The poor 7805 in any Sinclair Spectrum always works really hard. It was probably the best solution when the machine was designed but things have moved on. Switch-mode technology has improved and reduced in size. Therefore, when refurbishing any Sinclair Spectrum, it’s good to replace the 7805 regulator with a more modern solution.
As I said in the preparation post, there are a few good alternatives now. One is the Murata Switch Mode 5V 1.5A Regulator (They are available HERE), the TRACO TSR 1-2450 1A 5V Regulator or, I have since found out, the TRACO TSR 2-2450 2A 5V Regulator. I have a few of the 1A TRACO units in stock and the Spectrum I’ve refurbished will seldom be used and in my own collection so I decided to fit one of those.
The board was still bare from re-capping but obviously, from scratch, you would extract the board from the Spectrum’s case. Again, pay attention to those membrane ribbons!
This series documents refurbishing an issue 3b board but re-capping and replacing the regulator will be the same for all of the 16/48K models. In the above image, you can see I removed the heatsink, held on to the 7805 and board by a screw and nut. All thats required is to loosen them and the rest of the removal can be done by hand.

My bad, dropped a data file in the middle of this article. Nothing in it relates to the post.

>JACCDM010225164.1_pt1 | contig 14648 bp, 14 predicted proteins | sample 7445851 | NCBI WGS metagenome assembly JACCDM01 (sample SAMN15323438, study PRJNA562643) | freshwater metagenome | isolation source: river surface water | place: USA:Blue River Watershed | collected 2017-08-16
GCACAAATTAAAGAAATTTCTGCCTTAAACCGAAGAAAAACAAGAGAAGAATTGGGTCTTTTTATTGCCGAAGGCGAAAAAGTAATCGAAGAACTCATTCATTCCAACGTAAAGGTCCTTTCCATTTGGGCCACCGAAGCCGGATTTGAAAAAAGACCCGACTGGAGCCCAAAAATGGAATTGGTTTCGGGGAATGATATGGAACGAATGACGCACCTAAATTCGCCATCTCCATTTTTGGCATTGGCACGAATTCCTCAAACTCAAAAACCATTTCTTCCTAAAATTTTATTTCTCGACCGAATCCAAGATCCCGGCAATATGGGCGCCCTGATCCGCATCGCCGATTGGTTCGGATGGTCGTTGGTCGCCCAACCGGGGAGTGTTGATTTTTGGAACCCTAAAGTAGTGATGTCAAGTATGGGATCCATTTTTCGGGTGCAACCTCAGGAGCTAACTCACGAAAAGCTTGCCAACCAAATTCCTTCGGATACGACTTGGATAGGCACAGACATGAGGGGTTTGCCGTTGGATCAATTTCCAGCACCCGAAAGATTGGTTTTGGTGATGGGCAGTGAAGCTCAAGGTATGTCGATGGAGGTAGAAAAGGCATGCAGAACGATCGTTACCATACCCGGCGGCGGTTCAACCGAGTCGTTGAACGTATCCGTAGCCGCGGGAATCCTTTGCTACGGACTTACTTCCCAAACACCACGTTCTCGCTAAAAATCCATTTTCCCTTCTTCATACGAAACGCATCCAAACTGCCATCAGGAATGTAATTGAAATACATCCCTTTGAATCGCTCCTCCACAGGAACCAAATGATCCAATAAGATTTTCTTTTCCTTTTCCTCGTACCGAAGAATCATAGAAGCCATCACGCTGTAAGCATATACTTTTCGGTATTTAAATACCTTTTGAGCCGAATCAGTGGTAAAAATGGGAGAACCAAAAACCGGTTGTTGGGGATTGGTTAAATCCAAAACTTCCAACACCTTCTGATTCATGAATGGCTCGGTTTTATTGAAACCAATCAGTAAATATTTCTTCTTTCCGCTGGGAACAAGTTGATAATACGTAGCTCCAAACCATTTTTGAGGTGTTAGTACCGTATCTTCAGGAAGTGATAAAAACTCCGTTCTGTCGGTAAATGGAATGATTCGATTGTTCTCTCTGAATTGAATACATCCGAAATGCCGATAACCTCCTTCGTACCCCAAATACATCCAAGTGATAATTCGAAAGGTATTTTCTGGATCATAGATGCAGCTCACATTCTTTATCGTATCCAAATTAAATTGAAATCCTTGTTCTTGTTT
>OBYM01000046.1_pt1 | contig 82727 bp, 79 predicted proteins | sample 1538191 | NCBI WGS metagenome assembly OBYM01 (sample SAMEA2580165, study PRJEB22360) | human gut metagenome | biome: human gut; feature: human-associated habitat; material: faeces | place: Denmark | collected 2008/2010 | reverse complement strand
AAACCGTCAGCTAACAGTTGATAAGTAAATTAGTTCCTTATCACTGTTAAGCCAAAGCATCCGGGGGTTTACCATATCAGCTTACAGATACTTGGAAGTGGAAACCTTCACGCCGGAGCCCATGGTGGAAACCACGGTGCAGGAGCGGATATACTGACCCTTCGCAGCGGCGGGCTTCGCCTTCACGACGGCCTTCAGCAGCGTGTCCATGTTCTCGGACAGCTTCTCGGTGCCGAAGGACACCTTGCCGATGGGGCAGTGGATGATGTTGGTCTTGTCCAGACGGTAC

Using a de-older pump, I removed as much solder from the underside of the 7805 connections as possible. It proved to be a little difficult to remove completely and I had to resort to gripping the componet’s tab (the part with the hole!) with a pair of long-nosed pliers and heating the connections in turn to free it completely from the board. The trick is to take your time and not to heat any of the connections for too long. If the pads on the board get too hot, they can separate and lift.
Eventually, I successfully removed the 7805 and checked the pads for damage. All was OK. The TRACO TSR 1-2450 is a ‘drop-in’ replacement but does not require a heatsink. In fact, in use, I haven’t felt it even warm up. I used an old trick to help solder in the new component. A small piece of Blu Tack can be pressed in to service to prevent the component from falling out of the board before it is soldered.
As you can see, not having a heatsink on the board makes a big impact on the board’s weight and accessability.
As when I re-capped the board, it would be usual to test the board at this point but since I had already accertained that the upper RAM was faulty and I was going to replace it with a Retroleum Upper RAM module (available from HERE), I decided to leave the testing until after the next stage.